Importing Japanese Used Cars Into New Zealand
- WHAT YOU CAN IMPORT
- HOW MUCH IT WILL COST
- REQUIRED DOCUMENTS
- WHAT MUST BE DONE
- Completing Delivery
- Entry Certification
- Registration & Licensing
- LINKS FOR NEW ZEALAND
Most motor vehicles from Japan are allowed for importation and most cars are under the same guidelines. Exceptions are:
- Kei-class vehicles made before 2000 cannot be imported.
- Cars manufactured before 1990 can be imported with less restrictions.
- In most cases, vehicles that are LHD must be converted to RHD.
- A car may need modification to be approved. e.g. proper lights
- Cars built after 1999 must have Fuel Consumption Data.
To import a vehicle into New Zealand, you must prove:
- Ownership Entitlement.
- Vehicle passes Safety and Emission Standards.
Attention! All information is focused on the MA (passenger car) class. For other classes and modified cars, additional and/or different rules may apply.Go To Top
Import Costs including: (varies car to car basis)
- Quarantine Inspection
- Border Check
- Customs Clearance
- VIN Issuance
- Entry Certification
- Total Amount: around NZ$800 to NZ$1000
Not included above price: GST (Goods and Services Tax) which equals:
12.5% x value of vehicle (cost, freight, insurance, and any other importing fees) + repair costs + repair certification
Duty is not paid for motor vehicles.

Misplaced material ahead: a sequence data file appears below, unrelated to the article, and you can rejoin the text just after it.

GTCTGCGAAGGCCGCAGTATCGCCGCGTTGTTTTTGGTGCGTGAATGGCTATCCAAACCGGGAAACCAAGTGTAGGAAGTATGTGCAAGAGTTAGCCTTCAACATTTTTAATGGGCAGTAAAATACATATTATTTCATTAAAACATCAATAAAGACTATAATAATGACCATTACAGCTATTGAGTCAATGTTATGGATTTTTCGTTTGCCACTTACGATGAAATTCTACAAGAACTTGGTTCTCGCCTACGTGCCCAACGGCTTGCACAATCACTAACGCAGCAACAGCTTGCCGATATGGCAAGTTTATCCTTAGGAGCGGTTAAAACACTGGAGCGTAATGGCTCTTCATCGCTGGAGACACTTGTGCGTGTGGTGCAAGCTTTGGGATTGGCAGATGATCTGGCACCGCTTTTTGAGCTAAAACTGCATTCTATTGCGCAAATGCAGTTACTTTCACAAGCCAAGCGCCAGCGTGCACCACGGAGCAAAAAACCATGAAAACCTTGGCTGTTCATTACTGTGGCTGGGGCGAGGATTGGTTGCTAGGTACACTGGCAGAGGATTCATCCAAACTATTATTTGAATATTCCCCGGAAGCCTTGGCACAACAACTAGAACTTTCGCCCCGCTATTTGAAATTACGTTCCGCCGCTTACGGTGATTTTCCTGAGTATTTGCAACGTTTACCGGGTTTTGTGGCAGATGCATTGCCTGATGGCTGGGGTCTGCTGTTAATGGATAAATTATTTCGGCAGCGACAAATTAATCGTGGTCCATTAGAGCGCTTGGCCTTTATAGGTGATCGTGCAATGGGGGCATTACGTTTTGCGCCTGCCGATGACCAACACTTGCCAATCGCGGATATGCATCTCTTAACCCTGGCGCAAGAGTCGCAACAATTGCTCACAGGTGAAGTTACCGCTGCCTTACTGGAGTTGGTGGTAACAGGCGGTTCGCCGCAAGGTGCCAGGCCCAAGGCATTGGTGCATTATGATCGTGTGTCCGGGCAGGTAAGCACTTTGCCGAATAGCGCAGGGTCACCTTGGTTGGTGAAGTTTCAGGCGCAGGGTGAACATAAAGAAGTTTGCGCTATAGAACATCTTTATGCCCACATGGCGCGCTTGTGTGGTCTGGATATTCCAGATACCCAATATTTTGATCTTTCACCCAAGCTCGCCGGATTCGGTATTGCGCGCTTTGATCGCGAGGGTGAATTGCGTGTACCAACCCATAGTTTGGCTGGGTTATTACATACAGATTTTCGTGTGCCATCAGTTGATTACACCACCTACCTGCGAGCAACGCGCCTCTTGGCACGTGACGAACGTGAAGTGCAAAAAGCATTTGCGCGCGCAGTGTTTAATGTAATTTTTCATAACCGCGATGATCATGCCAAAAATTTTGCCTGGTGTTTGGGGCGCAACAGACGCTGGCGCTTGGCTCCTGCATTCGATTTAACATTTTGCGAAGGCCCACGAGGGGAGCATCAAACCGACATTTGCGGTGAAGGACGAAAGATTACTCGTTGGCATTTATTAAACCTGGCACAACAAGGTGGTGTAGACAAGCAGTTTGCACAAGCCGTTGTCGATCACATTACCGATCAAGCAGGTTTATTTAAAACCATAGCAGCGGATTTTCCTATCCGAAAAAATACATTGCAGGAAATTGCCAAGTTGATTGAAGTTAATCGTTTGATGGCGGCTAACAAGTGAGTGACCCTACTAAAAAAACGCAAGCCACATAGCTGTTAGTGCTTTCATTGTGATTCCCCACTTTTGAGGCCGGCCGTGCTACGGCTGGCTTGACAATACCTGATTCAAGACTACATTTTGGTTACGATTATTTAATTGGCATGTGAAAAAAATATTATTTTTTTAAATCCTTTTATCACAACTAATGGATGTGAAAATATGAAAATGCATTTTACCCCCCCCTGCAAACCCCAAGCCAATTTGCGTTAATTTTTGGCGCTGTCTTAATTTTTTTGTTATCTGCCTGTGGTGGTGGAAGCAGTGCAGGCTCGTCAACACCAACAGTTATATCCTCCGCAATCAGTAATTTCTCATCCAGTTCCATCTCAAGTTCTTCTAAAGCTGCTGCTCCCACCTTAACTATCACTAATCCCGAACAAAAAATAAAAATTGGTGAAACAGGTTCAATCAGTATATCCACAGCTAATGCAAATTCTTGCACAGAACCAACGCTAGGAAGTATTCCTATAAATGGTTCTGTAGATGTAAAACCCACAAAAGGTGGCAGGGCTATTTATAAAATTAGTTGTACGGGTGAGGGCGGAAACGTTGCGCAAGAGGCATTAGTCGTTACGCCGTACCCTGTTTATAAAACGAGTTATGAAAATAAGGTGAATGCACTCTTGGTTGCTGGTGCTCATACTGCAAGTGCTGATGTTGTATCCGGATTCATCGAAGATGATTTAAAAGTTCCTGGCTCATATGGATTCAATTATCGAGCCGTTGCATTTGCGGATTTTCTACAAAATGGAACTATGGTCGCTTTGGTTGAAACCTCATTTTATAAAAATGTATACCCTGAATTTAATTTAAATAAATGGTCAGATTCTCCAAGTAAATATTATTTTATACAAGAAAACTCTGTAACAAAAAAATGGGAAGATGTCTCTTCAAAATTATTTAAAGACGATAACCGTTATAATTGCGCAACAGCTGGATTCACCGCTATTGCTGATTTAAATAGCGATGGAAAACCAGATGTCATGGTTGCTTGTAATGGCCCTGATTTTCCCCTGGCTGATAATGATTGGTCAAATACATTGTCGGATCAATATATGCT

For Biosecurity Clearance:
- Vehicle Information:
- Vehicle Identification (i.e. chassis number)
- Make and Model
- Shipment Details
- Consignor ID -and-
- Consignee ID and Consignee's Address
For Customs Clearance:
- Agriculture Clearance (Biosecurity Clearance)
- Deregistration Certificate from Japan (original and certified English copy)
- Invoices showing:
- Export (FOB Japan) costs
- Freight costs and marine insurance costs (if any) to NZ
- Bill of Lading
- Odometre readings:
- At time of sale for export to NZ
- At time of importation into NZ
For Entry Certification
- For obtaining a VIN (if necessary):
- Any document that has a number to verify the vehicle. (e.g. Chassis No.)
- For proof of passing Front Impact Standards either:
- Proof vehicle is listed on one of LTNZ's frontal impact lists as complying.
- Proof vehicle was manufactured in Japan after 1 January 1996 (1 July 2000 for Kei Class) for the JDM.
- Decertification/Export Certificate that includes a TDN. (Type Designation Number)
- Statement of Compliance that includes that includes a frontal impact standard.
- For proof of passing Safety Standards either:
- Statement of Compliance with letter on manufacturer's letterhead.
- Completion of Inspection (Shaken)
- Certificate with TDN if previously unregistered.
- Deregistration Certificate or Export Certificate if previously registered.
- If the car was manufactured outside of Japan it will also need a TDN.
- For proof of passing Emission Standards either:
- Statement of Compliance that includes an approved emissions standard.
- An Emissions Code and hyphen (-) before the Industrial Model Code found on one of the following:
- Deregistration Certificate
- Export Certificate -or-
- Completion of Inspection (Shaken) Certificate